I must heap praise on my colleagues at Ketchum’s Global Corporate Practice for their insights made available through the 2013 Ketchum Leadership Communication Monitor. Apparently, there are nearly 70,000 books available on leadership. Yet, their work supplies much-needed data on the role of communications in leadership.
The Monitor covers much ground, but here I will stick to my knitting and probe its crisis management implications.
KLCM: Leaders are continuing to underperform on the very behaviors viewed as the most important to effective leadership – open, transparent communication, leading by example, admitting mistakes and handling controversial issues calmly.
J.D.: In other words – spin doesn’t work. As the findings suggest, good crisis PR usually applies a healthy dose of openness, leadership, humility and confidence.
Continue reading Spin is Dead. Long Live Crisis PR.
Fellow blogger and crisis manager, Bill Salvin, recently posted on three keys for crisis communications in the digital age. The keys he shares are honesty, speed and images.
Here are excerpts from each key:
Honesty: Let everyone on your team know that your integrity is the most valuable commodity you have in a crisis and it must not be compromised.
Speed: The dynamics of a crisis can change based on external events. Once identified, empower your team to make the tactical decisions required to communicate events as they unfold.
Images: People believe what they see over what they hear. You can have great talking points and a great spokesperson destroyed because the words are out of sync with the images coming from the scene.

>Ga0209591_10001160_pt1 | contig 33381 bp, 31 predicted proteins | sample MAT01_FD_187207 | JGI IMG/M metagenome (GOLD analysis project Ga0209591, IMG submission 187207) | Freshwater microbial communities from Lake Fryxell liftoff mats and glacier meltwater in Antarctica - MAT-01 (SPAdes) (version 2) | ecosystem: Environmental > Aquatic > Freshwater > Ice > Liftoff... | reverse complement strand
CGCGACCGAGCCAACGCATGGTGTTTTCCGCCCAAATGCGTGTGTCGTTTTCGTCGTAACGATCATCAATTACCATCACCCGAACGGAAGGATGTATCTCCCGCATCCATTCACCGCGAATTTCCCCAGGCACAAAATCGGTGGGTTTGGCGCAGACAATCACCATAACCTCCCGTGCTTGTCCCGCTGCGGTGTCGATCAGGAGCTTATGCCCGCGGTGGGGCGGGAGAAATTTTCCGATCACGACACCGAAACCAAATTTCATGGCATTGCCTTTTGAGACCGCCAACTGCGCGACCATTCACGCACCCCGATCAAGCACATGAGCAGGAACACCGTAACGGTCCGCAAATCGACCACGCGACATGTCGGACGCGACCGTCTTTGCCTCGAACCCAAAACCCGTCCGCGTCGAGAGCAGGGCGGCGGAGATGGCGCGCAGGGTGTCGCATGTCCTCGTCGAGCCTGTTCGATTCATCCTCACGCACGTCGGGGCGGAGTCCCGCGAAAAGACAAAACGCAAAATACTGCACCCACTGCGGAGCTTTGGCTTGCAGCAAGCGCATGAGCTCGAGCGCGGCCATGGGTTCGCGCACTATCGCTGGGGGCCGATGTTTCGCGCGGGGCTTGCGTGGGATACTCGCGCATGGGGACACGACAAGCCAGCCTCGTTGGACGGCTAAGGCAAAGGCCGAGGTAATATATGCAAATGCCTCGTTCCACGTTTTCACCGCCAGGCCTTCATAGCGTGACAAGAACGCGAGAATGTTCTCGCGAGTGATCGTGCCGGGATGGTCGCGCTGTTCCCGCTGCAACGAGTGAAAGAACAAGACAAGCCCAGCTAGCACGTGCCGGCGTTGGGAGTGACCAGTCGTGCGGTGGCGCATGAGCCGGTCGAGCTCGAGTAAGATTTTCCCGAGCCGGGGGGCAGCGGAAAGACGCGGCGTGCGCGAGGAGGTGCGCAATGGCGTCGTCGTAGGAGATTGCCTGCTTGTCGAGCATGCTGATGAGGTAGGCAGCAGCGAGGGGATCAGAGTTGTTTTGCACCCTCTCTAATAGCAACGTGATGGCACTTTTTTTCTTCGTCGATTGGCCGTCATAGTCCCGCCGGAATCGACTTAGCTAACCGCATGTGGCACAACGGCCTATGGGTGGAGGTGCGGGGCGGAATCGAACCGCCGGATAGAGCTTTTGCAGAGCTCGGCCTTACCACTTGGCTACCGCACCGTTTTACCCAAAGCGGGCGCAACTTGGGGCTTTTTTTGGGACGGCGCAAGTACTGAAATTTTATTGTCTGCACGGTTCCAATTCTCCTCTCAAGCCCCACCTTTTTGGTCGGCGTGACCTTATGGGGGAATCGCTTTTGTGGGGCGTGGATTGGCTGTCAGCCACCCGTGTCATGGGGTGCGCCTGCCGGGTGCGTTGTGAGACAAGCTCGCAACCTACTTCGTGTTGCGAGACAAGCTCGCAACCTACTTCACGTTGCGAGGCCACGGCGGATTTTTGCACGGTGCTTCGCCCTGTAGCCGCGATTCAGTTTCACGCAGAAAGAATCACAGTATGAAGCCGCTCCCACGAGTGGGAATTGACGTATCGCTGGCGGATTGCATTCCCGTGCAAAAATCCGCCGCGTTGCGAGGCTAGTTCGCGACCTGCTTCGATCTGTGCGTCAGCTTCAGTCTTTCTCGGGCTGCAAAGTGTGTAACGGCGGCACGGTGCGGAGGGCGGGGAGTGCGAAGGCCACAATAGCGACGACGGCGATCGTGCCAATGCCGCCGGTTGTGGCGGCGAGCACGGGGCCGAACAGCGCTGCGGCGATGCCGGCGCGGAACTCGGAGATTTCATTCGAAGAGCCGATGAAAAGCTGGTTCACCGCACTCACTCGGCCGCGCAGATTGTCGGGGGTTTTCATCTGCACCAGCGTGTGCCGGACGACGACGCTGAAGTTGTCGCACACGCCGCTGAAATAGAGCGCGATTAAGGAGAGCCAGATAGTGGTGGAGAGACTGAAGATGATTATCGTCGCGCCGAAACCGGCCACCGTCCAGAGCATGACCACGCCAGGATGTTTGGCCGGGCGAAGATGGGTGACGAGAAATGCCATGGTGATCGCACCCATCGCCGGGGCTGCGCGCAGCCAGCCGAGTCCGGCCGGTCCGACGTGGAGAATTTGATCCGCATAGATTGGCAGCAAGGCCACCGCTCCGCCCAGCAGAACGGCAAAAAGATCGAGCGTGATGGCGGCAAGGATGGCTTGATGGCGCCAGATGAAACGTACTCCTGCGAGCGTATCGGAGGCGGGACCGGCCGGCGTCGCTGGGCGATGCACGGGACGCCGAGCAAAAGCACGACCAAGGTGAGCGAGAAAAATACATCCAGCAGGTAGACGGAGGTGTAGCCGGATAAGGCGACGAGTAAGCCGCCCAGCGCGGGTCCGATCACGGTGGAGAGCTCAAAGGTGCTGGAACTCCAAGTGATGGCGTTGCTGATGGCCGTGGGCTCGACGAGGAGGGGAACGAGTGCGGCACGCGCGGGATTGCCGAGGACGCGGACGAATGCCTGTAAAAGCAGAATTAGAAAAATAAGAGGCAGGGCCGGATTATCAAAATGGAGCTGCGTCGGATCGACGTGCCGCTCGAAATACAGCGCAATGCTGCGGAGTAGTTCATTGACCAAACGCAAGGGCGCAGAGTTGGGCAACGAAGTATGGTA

Continue reading Two sets of keys for crisis communications
I have my reasons why I refrain from giving thumbs up/down opinions on specific crisis situations. However, I try not to miss opportunities when current lessons can be applied to the profession of crisis management. A recent Advertising Age article provides such a case, through its rare in-the-moment account of strategic planning and execution that takes place in a crisis “war room.” Here’s a link to the article.
In this case, Procter & Gamble assembled a crisis team to help protect the Pampers brand of diapers when critics began to question whether its new Dry Max formulation was creating “chemical burns.”
Although the situation is ongoing and a quick scan of the brand’s Facebook page suggests the situation is far from over, the article does provide insights to some very good crisis management practices:
Continue reading Lessons from a Messy Diaper (Situation)
I received a terrific first wave of questions for this feature — thanks to all for participating! To maintain my post-brevity rule, I’ll post three answers at a time and queue up other questions in future editions.
Keep those questions coming by posting here, or through Twitter.
Onward — to your questions….
Continue reading “Ask the Crisis Manager” Vol. 1, No. 1: Clear steps, disaster communications and social media in a crisis